Newsletter: January 27, 2016

Hello Church Family,

What will they say about you when you die? Not just those presiding at your funeral, but everybody. Those who knew you at your best and at your worst. Those who knew you way back then and those who knew you at the end. What about those people who only had a secondhand impression of you from others?

How will you be characterized? What is distinctive about your life? What kind of aura do you leave with people? Is there some passion driving you that the writer of your obituary will struggle to find words to explain? Is there some depth and complexity of character others caught from you that could not have been taught?

What they will say about you when you die depends on how you live. To be fair, in one sense, it does not matter what others say about us because we will stand before the great, omniscient Judge of the universe who will lay even our secret thoughts, desires, and motives bare. However, in another sense, God has designed the local church to judge one another now so that we may stand confidently then.

Now, many of you are probably thinking about our nation’s favorite Bible verse. No, not John 3:16, but Matthew 7:1, “Judge not, that you be not judged.” The context of this passage does teach we are certainly never to try and usurp the authority of the perfect Judge of the universe, but the main theme of Jesus’ teaching here is against a hypocritical, arrogant treatment of others’ sin. In other words, there certainly is a wrong and sinister type of judging, but there is also the kind Jesus and Paul commended to the church (Matthew 7:5; 1 Corinthians 5:12-6:3). The purpose of this kind of judgment is to affirm one another—or, if need be, to reprove one another with the express intention of correction and restoration.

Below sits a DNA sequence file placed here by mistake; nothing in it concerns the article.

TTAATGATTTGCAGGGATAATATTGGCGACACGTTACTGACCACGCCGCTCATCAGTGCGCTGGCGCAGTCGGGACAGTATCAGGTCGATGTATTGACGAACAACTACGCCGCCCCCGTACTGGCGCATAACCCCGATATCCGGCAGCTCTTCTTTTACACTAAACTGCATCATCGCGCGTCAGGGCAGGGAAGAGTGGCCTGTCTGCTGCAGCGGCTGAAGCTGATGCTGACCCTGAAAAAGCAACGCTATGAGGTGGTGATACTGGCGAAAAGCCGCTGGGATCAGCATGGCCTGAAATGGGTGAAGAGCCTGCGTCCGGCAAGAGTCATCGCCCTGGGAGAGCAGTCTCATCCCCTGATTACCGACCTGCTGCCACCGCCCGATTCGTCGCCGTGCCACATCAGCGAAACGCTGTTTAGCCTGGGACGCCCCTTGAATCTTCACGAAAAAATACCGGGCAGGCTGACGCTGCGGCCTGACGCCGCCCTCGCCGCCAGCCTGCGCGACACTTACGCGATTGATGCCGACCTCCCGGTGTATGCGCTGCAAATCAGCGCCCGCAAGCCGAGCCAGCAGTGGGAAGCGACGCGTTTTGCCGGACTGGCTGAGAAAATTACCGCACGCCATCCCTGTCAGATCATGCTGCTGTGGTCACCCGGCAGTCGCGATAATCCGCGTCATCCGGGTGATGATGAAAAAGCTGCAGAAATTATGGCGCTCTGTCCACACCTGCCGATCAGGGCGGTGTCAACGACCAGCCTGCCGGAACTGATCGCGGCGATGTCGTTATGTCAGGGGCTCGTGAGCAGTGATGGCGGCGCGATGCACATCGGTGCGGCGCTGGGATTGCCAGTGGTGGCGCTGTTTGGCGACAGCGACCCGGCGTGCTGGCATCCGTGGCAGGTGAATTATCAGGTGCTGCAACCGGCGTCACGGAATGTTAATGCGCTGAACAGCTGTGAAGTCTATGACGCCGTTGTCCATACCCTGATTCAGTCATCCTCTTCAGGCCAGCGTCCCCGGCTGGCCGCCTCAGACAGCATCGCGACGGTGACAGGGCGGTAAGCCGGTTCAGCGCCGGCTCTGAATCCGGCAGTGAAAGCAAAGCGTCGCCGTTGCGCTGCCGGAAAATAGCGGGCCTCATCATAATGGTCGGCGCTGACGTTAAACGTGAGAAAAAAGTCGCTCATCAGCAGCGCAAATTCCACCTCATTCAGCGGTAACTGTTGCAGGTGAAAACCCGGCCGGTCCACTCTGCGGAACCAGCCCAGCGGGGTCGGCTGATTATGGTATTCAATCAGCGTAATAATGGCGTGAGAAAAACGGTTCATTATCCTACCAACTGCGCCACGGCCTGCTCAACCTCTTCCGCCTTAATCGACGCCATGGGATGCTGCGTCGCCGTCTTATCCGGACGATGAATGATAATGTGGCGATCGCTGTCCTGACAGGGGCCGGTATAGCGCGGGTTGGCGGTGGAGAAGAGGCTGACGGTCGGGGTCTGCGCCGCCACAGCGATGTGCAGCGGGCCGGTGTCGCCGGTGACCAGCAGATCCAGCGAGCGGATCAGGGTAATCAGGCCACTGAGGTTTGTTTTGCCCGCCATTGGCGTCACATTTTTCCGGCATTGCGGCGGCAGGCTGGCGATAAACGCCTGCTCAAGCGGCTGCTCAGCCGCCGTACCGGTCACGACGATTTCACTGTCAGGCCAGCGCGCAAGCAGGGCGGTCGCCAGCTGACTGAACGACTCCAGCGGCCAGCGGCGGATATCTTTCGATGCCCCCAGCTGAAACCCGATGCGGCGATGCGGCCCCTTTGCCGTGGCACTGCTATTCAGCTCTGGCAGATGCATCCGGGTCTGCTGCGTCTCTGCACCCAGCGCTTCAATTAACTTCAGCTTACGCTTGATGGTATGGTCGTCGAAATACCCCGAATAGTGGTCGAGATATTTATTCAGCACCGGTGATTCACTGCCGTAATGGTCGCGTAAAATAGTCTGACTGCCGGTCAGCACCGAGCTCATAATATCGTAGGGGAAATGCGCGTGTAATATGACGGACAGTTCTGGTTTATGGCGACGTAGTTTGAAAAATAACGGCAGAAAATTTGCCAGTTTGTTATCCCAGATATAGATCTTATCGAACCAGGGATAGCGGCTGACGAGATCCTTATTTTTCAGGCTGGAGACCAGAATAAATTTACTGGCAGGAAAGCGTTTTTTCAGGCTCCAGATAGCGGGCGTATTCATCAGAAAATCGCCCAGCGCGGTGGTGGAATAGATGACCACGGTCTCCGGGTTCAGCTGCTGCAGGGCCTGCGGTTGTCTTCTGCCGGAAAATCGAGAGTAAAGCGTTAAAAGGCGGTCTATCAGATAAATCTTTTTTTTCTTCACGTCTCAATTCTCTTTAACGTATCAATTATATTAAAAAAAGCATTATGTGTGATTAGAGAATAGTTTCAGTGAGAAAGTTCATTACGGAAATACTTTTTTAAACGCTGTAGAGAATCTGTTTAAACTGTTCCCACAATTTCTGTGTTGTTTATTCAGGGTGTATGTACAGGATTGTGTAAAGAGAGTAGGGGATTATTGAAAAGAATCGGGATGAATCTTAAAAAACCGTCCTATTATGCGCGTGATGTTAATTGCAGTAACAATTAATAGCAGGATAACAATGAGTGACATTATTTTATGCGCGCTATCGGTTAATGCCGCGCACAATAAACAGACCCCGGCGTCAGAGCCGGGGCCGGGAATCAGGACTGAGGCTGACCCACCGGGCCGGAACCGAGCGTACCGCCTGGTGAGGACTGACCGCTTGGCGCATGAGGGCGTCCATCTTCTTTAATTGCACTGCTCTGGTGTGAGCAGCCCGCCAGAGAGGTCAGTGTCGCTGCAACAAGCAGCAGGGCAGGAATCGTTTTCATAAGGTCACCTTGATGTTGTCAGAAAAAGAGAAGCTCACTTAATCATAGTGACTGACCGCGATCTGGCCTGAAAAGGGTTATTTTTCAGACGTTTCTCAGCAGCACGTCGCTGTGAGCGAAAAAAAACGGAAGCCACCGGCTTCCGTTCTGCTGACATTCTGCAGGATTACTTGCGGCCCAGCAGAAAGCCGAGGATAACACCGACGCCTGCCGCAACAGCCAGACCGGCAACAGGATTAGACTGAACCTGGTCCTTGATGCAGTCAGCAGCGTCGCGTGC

All this is to say, in a way, we have been brought together in order to help each other live and die well. We want His name to be glorified as the stories of our lives are described. We want to live lives that testify to the goodness and grace of our God. But if we want to be remembered as ones who “walked with God,” we are called to tell one another when we see anyone walking with any other. Better still, we want to look to our left and look to our right and see the brothers and sisters we have linked arms with trudging right along with us that we might say to and of one another, “We walked with God.” Amen.

Gentry